• The name resolution is performed by a non-qualified host name, which implies that the resolver must try a number of DNS suffixes on all of the available DNS servers until the one relevant to the queried host name is attempted.

This issue is due to the native DNS client that attempts to send DNS queries via the physical adapter, which AnyConnect blocks (given the tunnel-all configuration). This leads to a name resolution delay that can be significant, especially if a large number of DNS suffixes are pushed by the headend. The DNS client must walk through all of the queries and available DNS servers until it receives a positive response.

This problem is resolved in AnyConnect Version 3.0(4235). Reference Cisco bug IDs CSCtq02141 and CSCtn14578, along with the introduction to the previously-mentioned true split DNS solution, for more information.

If an upgrade cannot be implemented, then here are the possible workarounds:

  • Enable split-exclude tunneling for an IP address, which allows the local DNS requests to flow through the physical adapter. You can use an address from the linklocal subnet because it is unlikely that any device sends traffic to one of those IP addresses over the VPN. After you enable the split-exclude tunneling, enable local LAN access on the client profile or on the client itself, and disable tunnel all DNS.

    On the ASA, make these configuration changes:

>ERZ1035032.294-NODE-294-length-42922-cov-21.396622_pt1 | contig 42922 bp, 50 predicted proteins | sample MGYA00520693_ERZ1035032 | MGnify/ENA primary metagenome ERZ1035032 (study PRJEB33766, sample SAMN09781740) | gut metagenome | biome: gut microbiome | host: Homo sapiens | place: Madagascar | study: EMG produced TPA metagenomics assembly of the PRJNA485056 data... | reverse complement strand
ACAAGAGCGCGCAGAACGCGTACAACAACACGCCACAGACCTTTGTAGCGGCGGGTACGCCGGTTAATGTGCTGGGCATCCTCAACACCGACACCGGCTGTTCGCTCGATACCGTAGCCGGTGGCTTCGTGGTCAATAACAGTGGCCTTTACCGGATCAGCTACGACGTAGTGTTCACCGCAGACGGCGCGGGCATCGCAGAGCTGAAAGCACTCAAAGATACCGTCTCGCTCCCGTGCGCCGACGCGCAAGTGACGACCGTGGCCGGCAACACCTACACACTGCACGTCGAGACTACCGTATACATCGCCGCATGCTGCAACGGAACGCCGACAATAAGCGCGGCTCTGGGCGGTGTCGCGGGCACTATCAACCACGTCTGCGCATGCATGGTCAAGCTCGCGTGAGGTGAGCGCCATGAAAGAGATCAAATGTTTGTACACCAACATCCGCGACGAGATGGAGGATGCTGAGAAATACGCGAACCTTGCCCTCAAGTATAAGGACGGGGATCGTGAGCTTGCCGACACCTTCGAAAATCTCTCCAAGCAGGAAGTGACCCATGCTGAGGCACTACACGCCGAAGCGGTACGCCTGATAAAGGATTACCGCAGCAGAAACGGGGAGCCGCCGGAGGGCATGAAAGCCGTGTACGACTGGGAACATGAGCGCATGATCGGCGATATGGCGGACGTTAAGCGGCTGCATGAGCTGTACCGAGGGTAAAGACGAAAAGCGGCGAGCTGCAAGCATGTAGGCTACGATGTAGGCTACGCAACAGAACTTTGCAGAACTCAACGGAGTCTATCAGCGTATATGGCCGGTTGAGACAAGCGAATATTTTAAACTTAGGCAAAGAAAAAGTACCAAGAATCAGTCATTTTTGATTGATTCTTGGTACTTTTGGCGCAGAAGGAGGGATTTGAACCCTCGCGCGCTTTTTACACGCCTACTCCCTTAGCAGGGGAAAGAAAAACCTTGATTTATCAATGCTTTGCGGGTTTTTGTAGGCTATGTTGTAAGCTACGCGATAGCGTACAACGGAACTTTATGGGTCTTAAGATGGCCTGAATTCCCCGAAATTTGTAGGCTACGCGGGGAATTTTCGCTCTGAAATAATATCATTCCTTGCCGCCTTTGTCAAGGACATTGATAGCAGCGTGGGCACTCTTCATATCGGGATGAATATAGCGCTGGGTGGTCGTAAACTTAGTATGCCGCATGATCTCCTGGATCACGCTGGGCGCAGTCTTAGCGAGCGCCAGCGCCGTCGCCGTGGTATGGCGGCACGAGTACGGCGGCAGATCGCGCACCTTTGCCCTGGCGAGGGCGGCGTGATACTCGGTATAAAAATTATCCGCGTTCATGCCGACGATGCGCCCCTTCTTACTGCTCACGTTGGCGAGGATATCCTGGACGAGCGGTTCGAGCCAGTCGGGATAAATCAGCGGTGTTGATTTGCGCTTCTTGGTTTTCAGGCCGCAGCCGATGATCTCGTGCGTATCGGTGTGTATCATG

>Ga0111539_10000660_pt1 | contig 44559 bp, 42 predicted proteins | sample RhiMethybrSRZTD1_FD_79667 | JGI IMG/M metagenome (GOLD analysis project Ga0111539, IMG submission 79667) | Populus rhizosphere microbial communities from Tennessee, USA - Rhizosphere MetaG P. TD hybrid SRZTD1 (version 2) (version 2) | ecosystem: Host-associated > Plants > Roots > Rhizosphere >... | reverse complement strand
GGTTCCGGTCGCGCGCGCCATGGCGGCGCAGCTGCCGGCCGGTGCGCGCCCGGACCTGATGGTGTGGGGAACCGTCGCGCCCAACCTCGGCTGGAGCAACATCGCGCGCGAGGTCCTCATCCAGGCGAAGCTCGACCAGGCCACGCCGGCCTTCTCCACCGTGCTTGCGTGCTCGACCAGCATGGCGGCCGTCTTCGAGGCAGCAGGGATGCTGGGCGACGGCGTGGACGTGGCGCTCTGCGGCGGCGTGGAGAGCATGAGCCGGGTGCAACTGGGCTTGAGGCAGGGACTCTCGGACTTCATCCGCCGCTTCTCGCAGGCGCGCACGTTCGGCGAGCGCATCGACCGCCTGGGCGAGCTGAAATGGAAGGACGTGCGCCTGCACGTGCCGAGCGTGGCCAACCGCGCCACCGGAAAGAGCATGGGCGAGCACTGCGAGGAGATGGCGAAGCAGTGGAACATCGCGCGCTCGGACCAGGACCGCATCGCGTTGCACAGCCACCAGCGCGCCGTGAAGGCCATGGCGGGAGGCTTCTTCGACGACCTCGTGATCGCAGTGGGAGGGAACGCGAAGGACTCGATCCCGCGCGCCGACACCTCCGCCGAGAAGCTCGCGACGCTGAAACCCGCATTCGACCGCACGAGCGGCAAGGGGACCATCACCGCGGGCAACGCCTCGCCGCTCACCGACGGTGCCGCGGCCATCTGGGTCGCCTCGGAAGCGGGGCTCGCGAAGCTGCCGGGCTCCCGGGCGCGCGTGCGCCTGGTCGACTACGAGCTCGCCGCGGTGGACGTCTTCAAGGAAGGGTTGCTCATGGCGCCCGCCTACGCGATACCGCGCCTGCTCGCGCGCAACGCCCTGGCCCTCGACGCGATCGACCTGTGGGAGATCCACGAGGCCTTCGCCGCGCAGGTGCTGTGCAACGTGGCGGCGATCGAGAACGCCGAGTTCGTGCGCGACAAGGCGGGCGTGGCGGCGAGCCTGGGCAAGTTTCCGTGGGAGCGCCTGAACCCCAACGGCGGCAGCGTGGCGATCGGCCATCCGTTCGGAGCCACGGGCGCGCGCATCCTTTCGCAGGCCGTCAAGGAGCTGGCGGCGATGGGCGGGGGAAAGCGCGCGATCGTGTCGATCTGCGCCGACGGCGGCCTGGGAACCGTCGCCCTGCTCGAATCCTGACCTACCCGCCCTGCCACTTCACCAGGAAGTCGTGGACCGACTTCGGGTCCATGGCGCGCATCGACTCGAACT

access-list acl_linklocal_169.254.1.1 standard permit host
    group-policy gp_access-14 attributes
    split-tunnel-policy excludespecified
    split-tunnel-network-list value acl_linklocal_169.254.1.1
    split-tunnel-all-dns disable

    On the client profile, you must add this line:

    <LocalLanAccess UserControllable="true">true</LocalLanAccess>

    You can also enable this on a per-client basis in the AnyConnect client GUI. Navigate to the AnyConnect Preference menu, and check the Enable local LAN access check-box.

  • Use the fully qualified domain names (FQDNs) instead of the unqualified host names for the name resolutions.

  • Use a different IP address for the DNS server on the physical interface.

DNS with Split Tunneling on Different OSs

Different OSs handle DNS searches in different ways when used with split tunneling (without split DNS) for AnyConnect. This section describes those differences.

Microsoft Windows

On Microsoft Windows systems, DNS settings are per-interface. If split tunneling is used, DNS queries can fall back to the physical adaptor DNS servers after they fail on the VPN tunnel adaptor. If split tunneling without split DNS is defined, then both internal and external DNS resolution works because it falls back to the external DNS servers.